Tea Leaves for Reading

In one story today we learn that the University of Michigan Press has been reorganized and become a unit of the library (see here, if you can).  In another, we learn that the University of Michigan Press will begin publishing almost all of their books as digital editions (see here, assuming you don’t have to be a subscriber).

Sometimes you wish that you could overcome your feeling of pending doom long enough to do your “I told you so” dance.

3 thoughts on “Tea Leaves for Reading

  1. Well, this post, or, that is, the fact this post conveyed, that Michigan has decided to go web only with its press, was the subject of a main office discussion at your old Alma Mater today. JP was of the opinion that it would backfire on the press; BB thought it was a travesty; a visiting prof thought libraries and presses have conflicting missions (the old prejudice scholars have that librarians would rather protect their material than allow anyone to mess it up by handling it). Me, I worry more that it means you’ll lose your job! Still, I thought you’d like to know you’re still stirring things up.

  2. Ha, I’m sure the sound you just heard was a bunch of librarians getting ready to type “That’s not what we do!”

    I do agree that the mission of an academic press and the mission of a library are often in conflict in ways that make them uneasy partners, but not a head-on conflict where the press wants to disseminate information and the library wants to horde it. Because, obviously, if that were the case, neither of us would be in the jam we’re in. We’d continue to make books; they’d continue to horde them and we’d both just be sitting around waiting to see how long our parent institutions were willing to fund it.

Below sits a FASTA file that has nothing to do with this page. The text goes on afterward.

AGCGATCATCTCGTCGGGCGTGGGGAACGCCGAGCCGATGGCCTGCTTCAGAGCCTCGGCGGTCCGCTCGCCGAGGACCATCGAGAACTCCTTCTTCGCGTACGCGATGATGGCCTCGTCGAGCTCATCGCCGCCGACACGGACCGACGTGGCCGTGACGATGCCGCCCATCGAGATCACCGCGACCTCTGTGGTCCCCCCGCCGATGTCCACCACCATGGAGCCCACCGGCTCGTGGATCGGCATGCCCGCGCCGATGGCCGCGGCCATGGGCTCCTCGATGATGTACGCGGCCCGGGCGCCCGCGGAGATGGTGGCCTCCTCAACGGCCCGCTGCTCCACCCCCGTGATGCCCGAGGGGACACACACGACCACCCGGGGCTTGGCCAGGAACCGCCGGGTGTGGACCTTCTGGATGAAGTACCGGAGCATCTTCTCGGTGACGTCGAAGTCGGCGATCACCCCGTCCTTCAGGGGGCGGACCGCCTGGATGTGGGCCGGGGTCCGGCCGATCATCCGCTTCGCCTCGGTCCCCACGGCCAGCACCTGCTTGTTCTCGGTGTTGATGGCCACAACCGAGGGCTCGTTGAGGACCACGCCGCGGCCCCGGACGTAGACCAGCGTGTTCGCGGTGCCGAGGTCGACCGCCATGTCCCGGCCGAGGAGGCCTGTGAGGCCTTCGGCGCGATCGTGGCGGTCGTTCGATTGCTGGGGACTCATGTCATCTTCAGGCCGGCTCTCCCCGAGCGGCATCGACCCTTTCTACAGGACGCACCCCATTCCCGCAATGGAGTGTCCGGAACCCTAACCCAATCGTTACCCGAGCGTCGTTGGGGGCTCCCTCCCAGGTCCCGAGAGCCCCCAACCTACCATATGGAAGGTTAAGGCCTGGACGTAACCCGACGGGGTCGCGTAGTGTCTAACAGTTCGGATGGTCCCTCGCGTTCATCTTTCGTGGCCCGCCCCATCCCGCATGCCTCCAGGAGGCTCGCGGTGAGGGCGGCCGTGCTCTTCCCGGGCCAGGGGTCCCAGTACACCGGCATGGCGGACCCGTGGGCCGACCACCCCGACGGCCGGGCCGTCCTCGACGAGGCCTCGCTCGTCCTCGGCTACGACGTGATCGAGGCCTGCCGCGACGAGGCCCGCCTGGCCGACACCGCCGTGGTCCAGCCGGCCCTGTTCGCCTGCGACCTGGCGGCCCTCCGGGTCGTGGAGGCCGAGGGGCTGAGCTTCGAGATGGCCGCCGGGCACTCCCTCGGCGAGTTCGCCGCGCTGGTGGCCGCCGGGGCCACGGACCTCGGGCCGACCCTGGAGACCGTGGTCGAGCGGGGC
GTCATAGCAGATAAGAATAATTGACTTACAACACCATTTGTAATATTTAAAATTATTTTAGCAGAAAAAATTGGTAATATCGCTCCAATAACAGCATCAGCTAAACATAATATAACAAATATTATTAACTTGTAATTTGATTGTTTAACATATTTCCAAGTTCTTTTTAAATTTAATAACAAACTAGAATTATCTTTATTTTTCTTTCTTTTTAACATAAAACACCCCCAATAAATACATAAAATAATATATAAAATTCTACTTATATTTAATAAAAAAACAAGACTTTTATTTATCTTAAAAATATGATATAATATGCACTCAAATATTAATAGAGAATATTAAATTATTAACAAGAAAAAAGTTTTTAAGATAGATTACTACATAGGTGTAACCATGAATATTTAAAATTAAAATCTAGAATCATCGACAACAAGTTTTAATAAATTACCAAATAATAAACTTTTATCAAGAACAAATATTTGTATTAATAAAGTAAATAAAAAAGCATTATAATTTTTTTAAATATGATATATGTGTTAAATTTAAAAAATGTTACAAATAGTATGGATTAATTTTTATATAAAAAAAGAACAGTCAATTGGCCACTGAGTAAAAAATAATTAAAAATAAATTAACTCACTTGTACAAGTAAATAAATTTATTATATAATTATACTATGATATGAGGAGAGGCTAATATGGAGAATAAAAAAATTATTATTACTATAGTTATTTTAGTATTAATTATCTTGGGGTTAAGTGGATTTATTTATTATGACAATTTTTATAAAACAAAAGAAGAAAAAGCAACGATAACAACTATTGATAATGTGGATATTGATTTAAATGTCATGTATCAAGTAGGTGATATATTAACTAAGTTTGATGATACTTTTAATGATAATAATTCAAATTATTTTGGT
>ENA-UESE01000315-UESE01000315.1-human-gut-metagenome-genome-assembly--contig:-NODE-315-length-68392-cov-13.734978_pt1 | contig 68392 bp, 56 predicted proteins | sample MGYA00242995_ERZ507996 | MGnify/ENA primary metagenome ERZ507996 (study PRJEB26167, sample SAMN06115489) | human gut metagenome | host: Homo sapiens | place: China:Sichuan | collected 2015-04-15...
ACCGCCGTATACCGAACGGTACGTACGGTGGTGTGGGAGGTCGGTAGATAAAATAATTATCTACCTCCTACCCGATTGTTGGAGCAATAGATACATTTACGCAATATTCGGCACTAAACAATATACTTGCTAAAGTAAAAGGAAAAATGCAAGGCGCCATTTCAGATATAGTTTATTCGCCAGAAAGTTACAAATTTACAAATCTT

But I think the problem is that a press wants to act as a gatekeeper on information. We don’t want to let it out until it’s peer reviewed and copy edited and looks nice AND IS PAID FOR. The university library, speaking broadly, wants to make information as freely and widely available to as many people as possible, often without regard to cost for the end user (or the cost to the end user is hidden. When you read a library book, you’ve paid for it–through taxes or tuition or something–but it doesn’t immediately appear as if you’re paying for it when you go to check it out).

    Those two philosophies–“we need the end user to pay as much as he or she can for this information” and “we need the end user to pay as little as possible for this information”–are in conflict. There’s no way around that that I see.

    So, it is curious to try to imagine what it might mean for a Press to be a unit of the Library. If the Press’s role is imagined as “gatekeeping” without regards to (attempting to) pay for itself, then it might work. I don’t know. It’ll be curious to see.

    But the thing I find most curious about the Michigan thing specifically is that, if you asked me what I thought was an example of a good, sturdy university press, I might have come up with Michigan.